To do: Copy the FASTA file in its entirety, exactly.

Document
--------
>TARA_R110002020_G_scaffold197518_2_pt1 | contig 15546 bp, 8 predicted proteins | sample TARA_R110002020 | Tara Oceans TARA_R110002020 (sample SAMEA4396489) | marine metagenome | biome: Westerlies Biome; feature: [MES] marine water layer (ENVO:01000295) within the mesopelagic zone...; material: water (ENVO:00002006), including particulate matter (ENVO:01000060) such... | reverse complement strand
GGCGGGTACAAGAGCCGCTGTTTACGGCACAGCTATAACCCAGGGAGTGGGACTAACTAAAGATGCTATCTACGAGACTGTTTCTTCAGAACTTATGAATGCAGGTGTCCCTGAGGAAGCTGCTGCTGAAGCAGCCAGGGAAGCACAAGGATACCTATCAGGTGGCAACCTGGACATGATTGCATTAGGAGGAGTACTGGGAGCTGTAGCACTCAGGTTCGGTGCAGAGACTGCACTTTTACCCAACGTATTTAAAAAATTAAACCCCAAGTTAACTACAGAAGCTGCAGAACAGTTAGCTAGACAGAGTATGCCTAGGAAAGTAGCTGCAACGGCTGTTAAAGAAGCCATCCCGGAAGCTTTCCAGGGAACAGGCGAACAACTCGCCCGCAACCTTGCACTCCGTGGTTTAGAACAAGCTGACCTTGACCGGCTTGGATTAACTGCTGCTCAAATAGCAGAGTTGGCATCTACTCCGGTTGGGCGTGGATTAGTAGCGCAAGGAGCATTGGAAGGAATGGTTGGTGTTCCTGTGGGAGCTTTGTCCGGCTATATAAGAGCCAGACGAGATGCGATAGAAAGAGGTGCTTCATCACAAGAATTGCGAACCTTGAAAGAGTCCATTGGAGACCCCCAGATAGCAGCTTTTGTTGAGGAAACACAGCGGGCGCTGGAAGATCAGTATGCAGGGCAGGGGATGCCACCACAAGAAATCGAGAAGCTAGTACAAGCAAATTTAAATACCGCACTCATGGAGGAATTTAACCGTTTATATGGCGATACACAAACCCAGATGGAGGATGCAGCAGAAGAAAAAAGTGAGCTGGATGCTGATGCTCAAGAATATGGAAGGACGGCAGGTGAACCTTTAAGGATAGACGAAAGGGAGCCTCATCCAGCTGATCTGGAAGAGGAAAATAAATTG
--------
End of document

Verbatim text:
>TARA_R110002020_G_scaffold197518_2_pt1 | contig 15546 bp, 8 predicted proteins | sample TARA_R110002020 | Tara Oceans TARA_R110002020 (sample SAMEA4396489) | marine metagenome | biome: Westerlies Biome; feature: [MES] marine water layer (ENVO:01000295) within the mesopelagic zone...; material: water (ENVO:00002006), including particulate matter (ENVO:01000060) such... | reverse complement strand
GGCGGGTACAAGAGCCGCTGTTTACGGCACAGCTATAACCCAGGGAGTGGGACTAACTAAAGATGCTATCTACGAGACTGTTTCTTCAGAACTTATGAATGCAGGTGTCCCTGAGGAAGCTGCTGCTGAAGCAGCCAGGGAAGCACAAGGATACCTATCAGGTGGCAACCTGGACATGATTGCATTAGGAGGAGTACTGGGAGCTGTAGCACTCAGGTTCGGTGCAGAGACTGCACTTTTACCCAACGTATTTAAAAAATTAAACCCCAAGTTAACTACAGAAGCTGCAGAACAGTTAGCTAGACAGAGTATGCCTAGGAAAGTAGCTGCAACGGCTGTTAAAGAAGCCATCCCGGAAGCTTTCCAGGGAACAGGCGAACAACTCGCCCGCAACCTTGCACTCCGTGGTTTAGAACAAGCTGACCTTGACCGGCTTGGATTAACTGCTGCTCAAATAGCAGAGTTGGCATCTACTCCGGTTGGGCGTGGATTAGTAGCGCAAGGAGCATTGGAAGGAATGGTTGGTGTTCCTGTGGGAGCTTTGTCCGGCTATATAAGAGCCAGACGAGATGCGATAGAAAGAGGTGCTTCATCACAAGAATTGCGAACCTTGAAAGAGTCCATTGGAGACCCCCAGATAGCAGCTTTTGTTGAGGAAACACAGCGGGCGCTGGAAGATCAGTATGCAGGGCAGGGGATGCCACCACAAGAAATCGAGAAGCTAGTACAAGCAAATTTAAATACCGCACTCATGGAGGAATTTAACCGTTTATATGGCGATACACAAACCCAGATGGAGGATGCAGCAGAAGAAAAAAGTGAGCTGGATGCTGATGCTCAAGAATATGGAAGGACGGCAGGTGAACCTTTAAGGATAGACGAAAGGGAGCCTCATCCAGCTGATCTGGAAGAGGAAAATAAATTG